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This'll Make You Feel Better

The Dodgers put the Mets to bed at a rather late hour on Friday night/Saturday morning. It might be of consolation to weary-eyed Mets fans today to know that the Mets have given the Dodgers their fair share of sleepless nights.

Lets take August 1 and 3, 1977, shall we? Sure, Los Angeles was well ahead in the NL West and the Mets were a hopeless last-place team, but the games fit our purpose of today's entry anyway.

That August 1 game was one of those that the team that bats last was destined to win. Even facing future Hall of Famer Don Sutton and company, the Mets were undaunted by deficits of 1-0, 3-1, 6-3, and 7-6. Steve Henderson's two-run home run in the sixth inning evened things at six and ended Sutton's night, and when the Dodgers subsequently left the bases loaded in the seventh, there must have been a feeling in the air that good things were going to happen for the Mets this day.

This one went extra frames and the Dodgers pulled ahead in the 11th inning on a home run by second baseman Davey Lopes. That ended a string of 12 straight batters retired by Mets reliever Skip Lockwood, a Braden Looper-esque closer type whose best often was one pitch shy of what was desired.

That left the Mets work to do in the bottom of the frame and Dodgers reliever Mike Garman helped matters by hitting John Stearns to lead things off. With one out, the Mets tied the score on back-to-back singles by Lee Mazzilli and pinch-hitter Ed Kranepool. So this one went more inning and Lockwood got through the tough part of the Dodgers order unscathed.

Lenny Randle led off the bottom of the 12th with a double and the Dodgers elected to walk Felix Millan intentionally. This put two men on for Henderson, who would develop a penchant for coming through in these spots. Garman struck Henderson out and another rookie followed, pinch-hitter Joel Youngblood, who would later become famous for getting two hits in two cities for two teams, on the same day. Youngblood would be noteworthy on this day for drawing the ire of Dodgers manager Tommy Lasorda, as he promptly singled home the winning run. It was a well-deserved, angst-ridden win for the Mets, who tormented the 9,000 or so in attendance by leaving 16 men on base.

Los Angeles won the middle game of this series easily, but the series finale was another torturefest for Lasorda, whose team was three outs away from leaving Flushing with a 3-1 win before another Mets rally evened the score. A pair of walks jump-started the Mets rally and then an RBI single by Mike Vail made it a 3-2 deficit, but the Mets were down to their final out. Youngblood was up again, with two on base and this time he reached on an infield single to load the bases. So the game came down to Doug Flynn against Dodgers pitcher Lance Rautzhan, and the Mets got some help again, as Rautzhan issued a game-tying walk.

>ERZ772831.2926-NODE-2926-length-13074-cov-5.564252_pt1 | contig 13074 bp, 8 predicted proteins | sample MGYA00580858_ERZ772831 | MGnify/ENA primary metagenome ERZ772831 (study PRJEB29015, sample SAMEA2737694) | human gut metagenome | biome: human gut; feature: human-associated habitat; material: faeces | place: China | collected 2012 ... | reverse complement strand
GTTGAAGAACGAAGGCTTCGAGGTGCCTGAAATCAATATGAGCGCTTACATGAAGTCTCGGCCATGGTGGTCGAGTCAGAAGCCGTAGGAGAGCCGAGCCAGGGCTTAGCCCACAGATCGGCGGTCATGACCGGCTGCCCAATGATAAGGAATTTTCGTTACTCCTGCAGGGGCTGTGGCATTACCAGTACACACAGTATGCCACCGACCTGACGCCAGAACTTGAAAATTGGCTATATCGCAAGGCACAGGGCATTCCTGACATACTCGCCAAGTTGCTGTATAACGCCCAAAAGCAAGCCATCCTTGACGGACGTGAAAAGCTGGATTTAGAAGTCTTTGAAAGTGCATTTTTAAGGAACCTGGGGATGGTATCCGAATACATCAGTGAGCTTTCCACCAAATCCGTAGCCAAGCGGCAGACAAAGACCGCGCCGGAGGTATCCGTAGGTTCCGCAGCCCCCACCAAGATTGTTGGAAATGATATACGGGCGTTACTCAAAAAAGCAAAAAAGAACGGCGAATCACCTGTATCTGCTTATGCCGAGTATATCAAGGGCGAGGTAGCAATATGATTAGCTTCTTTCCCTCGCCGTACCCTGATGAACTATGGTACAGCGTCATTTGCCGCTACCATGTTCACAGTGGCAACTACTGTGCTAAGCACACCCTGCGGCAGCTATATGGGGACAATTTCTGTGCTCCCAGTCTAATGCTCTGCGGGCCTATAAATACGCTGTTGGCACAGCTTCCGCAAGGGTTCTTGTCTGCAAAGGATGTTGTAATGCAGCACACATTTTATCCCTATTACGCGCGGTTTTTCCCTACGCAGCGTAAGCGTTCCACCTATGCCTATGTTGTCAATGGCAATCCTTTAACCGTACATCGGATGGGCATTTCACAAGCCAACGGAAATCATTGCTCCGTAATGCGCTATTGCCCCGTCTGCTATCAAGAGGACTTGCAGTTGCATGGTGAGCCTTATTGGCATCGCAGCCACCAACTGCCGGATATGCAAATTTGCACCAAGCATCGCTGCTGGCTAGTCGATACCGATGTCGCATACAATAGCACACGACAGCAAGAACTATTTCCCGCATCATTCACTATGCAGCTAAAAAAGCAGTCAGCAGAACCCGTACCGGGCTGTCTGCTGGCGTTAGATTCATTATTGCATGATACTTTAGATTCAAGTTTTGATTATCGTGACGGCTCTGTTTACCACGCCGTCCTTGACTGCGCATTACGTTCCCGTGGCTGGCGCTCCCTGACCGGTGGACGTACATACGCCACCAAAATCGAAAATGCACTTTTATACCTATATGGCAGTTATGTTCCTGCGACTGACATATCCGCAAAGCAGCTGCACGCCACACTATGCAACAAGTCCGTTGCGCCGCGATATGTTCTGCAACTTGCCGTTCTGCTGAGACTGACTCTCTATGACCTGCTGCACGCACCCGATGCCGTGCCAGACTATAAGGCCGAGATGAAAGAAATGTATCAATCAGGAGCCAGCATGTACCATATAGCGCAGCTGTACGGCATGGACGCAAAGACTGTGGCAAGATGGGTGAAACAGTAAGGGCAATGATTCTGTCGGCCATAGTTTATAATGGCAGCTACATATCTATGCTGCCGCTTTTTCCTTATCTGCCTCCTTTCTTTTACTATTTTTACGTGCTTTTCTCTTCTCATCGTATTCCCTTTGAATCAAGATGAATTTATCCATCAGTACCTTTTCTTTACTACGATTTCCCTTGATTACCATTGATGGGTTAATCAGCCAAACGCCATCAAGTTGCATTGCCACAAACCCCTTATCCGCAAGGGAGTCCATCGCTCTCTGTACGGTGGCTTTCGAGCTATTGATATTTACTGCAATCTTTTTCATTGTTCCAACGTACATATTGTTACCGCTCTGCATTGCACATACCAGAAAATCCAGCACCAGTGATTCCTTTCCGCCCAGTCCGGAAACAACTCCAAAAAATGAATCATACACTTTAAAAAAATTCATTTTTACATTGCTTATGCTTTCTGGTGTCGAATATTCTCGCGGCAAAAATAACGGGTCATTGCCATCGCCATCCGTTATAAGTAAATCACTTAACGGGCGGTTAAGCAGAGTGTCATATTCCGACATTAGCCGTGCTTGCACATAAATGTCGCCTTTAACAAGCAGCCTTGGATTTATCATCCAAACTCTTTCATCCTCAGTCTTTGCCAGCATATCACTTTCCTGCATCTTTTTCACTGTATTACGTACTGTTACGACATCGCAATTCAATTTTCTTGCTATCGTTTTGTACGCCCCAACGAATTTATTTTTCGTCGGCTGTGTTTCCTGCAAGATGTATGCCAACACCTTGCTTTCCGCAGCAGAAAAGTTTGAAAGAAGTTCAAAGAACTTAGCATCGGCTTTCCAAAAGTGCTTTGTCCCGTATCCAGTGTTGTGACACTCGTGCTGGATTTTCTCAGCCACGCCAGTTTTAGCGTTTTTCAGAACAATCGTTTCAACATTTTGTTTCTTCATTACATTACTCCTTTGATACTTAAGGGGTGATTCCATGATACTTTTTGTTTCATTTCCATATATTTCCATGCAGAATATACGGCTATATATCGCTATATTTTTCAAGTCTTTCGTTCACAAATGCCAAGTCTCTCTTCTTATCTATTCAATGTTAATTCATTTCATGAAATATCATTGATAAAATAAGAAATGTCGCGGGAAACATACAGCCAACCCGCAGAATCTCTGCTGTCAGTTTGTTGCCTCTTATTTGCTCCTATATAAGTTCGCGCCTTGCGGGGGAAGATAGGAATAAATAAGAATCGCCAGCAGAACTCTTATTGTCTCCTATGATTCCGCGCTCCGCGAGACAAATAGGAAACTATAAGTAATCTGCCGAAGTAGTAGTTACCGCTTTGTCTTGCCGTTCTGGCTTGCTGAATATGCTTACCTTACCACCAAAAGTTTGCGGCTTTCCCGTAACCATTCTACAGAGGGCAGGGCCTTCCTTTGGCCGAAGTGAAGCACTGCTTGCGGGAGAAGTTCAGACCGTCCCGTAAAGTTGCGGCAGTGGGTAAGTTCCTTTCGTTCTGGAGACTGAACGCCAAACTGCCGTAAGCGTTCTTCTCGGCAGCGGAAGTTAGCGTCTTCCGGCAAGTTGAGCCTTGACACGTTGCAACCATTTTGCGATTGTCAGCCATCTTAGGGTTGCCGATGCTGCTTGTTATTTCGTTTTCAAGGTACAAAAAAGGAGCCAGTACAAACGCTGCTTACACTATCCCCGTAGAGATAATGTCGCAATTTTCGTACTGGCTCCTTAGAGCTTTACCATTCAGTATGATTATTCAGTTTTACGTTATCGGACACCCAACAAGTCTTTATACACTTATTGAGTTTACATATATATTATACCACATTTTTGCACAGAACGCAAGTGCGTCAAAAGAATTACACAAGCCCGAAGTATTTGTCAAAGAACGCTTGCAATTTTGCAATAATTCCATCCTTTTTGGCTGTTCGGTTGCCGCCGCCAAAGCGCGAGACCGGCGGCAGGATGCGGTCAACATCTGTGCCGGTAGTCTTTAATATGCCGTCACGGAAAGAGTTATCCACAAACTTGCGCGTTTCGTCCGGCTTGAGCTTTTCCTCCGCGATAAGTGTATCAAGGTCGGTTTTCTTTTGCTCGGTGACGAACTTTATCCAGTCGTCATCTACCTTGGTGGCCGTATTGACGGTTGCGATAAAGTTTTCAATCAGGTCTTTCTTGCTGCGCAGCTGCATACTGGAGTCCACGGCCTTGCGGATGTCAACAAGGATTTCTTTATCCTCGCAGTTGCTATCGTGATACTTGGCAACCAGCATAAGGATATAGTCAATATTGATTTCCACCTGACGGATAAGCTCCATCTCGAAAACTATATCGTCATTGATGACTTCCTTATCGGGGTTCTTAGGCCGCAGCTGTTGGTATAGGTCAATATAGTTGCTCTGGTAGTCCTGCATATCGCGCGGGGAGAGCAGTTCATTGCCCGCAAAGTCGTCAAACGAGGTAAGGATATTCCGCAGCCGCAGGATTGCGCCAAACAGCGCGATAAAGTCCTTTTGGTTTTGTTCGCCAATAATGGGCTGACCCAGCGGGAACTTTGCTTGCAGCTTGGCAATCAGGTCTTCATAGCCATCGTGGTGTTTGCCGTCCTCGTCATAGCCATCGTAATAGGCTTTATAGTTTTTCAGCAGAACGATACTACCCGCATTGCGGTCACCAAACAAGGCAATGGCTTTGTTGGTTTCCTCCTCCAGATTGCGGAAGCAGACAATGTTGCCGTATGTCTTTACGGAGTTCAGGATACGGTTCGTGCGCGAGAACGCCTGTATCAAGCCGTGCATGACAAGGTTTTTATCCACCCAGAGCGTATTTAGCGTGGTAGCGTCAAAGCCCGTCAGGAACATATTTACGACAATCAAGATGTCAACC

Of all people, Lasorda's friend, Bobby Valentine, yes the same one who would become Mets manager, was up next, and those who read this blog regularly probably figure I'm setting you up for the perfect finale, with Valentine beating his buddy with a base hit. Alas, I'm not that clever. Valentine flied to right and we were bound for extra innings again.

This one went 14 innings and the Dodgers had baserunners in every one of the bonus frames, but the Mets relievers, who pitched eight scoreless innings, wiggled through every one of them. In the last of the 14th, Garman was again on the mound, and again the Mets used a rookie rally to beat him. Youngblood singled to start things, and advanced to third on a balk and sacrifice by Flynn. With one out and a runner on third, the Dodgers elected to pitch to Mazzilli rather than walk the bases loaded, as is sometimes done in those instances, and that was a mistake. Mazzilli brought the winner in with a single to right.

The hapless Mets had stood toe-to-toe with the likes of veteran stars Ron Cey and Steve Garvey and it was the young rookies that came through to pull out a win. Much like a Dodgers rookie came through on Friday night.

True Metgers know...The Mets once had a streak of 12 straight seasons in which they had at least one walk-off win over the Dodgers. That spanned from 1969 to 1980.


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